Regional success through peace, development
The three high-level meetings, the East Asian Summit, the G20 Summit and the APEC meeting, held within a week or so in Phnom Penh, Bali and Bangkok respectively, signify the success of economic policy in countering geopolitical issues. Western powers had used the Southeast Asian region to apply their geopolitical strategy against China for centuries before the founding of the People’s Republic of China in 1949.
The value of Southeast Asia as a region to sharpen the West’s geopolitical strategies gradually started fading after that. But when the United States emerged as the only superpower after the end of the Cold War, Southeast Asia again became important for the West to contain China’s rise.
In the first half of the past century, Southeast Asian countries such as the Philippines, Indonesia, Thailand and South Vietnam were turned into US military bases, from where they launched their assault on China. But after the PRC and the US established diplomatic relations in 1979, the US-led West’s policy toward China changed. The situation remained somewhat normal till the end of the 20th century.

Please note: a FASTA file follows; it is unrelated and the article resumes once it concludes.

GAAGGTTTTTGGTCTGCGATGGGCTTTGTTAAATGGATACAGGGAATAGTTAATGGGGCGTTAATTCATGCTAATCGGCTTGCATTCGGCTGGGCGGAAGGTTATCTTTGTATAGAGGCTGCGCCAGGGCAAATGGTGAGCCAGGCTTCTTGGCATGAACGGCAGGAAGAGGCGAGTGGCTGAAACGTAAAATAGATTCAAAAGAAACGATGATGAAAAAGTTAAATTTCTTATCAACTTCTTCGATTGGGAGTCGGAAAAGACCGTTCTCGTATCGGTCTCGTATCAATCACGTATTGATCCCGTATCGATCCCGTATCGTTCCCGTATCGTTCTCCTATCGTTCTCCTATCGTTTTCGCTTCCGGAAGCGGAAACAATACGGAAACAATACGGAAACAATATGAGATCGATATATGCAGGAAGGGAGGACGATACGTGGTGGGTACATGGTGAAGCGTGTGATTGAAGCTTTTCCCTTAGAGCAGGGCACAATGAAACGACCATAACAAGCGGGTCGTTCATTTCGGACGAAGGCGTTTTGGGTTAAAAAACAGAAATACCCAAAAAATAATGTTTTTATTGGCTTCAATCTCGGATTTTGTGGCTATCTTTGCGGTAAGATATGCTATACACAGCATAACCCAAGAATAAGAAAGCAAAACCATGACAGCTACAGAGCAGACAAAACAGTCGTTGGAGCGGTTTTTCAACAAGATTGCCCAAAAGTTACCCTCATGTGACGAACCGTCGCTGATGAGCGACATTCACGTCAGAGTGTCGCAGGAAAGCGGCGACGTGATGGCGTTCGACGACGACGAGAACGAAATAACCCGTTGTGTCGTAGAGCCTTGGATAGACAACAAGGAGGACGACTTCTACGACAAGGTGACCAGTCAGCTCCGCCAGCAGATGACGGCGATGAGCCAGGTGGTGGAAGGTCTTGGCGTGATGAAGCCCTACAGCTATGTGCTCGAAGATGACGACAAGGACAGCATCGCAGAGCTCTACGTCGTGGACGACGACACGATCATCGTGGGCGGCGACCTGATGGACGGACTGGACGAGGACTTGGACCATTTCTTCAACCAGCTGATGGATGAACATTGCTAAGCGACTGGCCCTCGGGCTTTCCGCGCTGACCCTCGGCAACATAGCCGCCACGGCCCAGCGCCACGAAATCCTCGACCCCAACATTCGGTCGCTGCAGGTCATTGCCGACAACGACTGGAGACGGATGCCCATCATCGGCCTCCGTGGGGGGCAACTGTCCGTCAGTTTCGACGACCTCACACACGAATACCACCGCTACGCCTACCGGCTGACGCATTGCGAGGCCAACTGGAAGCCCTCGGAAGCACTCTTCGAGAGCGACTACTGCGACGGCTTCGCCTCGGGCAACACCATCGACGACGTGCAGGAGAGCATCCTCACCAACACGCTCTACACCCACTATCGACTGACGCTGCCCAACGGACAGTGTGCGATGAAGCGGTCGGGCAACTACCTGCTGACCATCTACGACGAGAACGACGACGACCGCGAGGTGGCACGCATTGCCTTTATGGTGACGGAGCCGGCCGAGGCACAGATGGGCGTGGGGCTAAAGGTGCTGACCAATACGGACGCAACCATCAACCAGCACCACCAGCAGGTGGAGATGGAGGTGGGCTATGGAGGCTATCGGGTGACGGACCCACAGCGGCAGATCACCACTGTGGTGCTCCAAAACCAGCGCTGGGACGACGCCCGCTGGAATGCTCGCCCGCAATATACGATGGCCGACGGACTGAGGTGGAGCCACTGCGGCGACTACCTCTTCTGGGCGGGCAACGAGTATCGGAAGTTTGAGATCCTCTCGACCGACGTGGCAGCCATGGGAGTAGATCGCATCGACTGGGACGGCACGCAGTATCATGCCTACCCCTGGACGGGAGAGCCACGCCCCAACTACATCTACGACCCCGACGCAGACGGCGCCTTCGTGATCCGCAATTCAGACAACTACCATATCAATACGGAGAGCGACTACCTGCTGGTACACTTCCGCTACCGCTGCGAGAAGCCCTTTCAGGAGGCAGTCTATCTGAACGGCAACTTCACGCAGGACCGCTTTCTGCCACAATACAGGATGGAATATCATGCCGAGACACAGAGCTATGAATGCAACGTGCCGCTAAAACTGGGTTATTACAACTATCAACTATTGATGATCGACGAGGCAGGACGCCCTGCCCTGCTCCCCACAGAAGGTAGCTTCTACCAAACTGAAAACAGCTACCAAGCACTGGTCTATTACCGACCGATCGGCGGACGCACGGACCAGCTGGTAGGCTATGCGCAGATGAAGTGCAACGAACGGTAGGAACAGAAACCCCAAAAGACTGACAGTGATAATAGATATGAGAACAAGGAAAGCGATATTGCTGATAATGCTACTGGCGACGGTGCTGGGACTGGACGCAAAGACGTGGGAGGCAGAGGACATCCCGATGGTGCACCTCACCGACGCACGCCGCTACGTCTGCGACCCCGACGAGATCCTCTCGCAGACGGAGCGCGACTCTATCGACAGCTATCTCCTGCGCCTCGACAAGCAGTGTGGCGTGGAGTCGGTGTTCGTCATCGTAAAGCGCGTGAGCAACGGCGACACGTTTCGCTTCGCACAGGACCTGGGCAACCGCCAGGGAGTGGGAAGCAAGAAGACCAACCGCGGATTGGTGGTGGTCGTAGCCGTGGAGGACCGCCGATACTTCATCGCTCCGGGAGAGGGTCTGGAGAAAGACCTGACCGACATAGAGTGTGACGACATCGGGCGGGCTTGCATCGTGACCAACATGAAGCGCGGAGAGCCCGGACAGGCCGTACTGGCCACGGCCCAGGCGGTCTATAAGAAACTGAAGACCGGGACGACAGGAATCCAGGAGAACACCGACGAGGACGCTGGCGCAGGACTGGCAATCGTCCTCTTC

But at the turn of the century, Washington changed tack again. It has now labeled China as a “threat” to the US and the other Western powers — and even Western values. And US presidents, from Barack Obama and Donald Trump to Joe Biden, have tried to force or coerce Southeast Asian countries to join the US-led anti-China bloc.
However, to prevent being used as a pawn in the US’ geopolitical game against China, the Southeast Asian countries have focused on economic development to overcome Western pressure to target China. The establishment of a regional organization, the Association of Southeast Asian Nations, was the first step the region took to exercise collective, and thus stronger, bargaining power.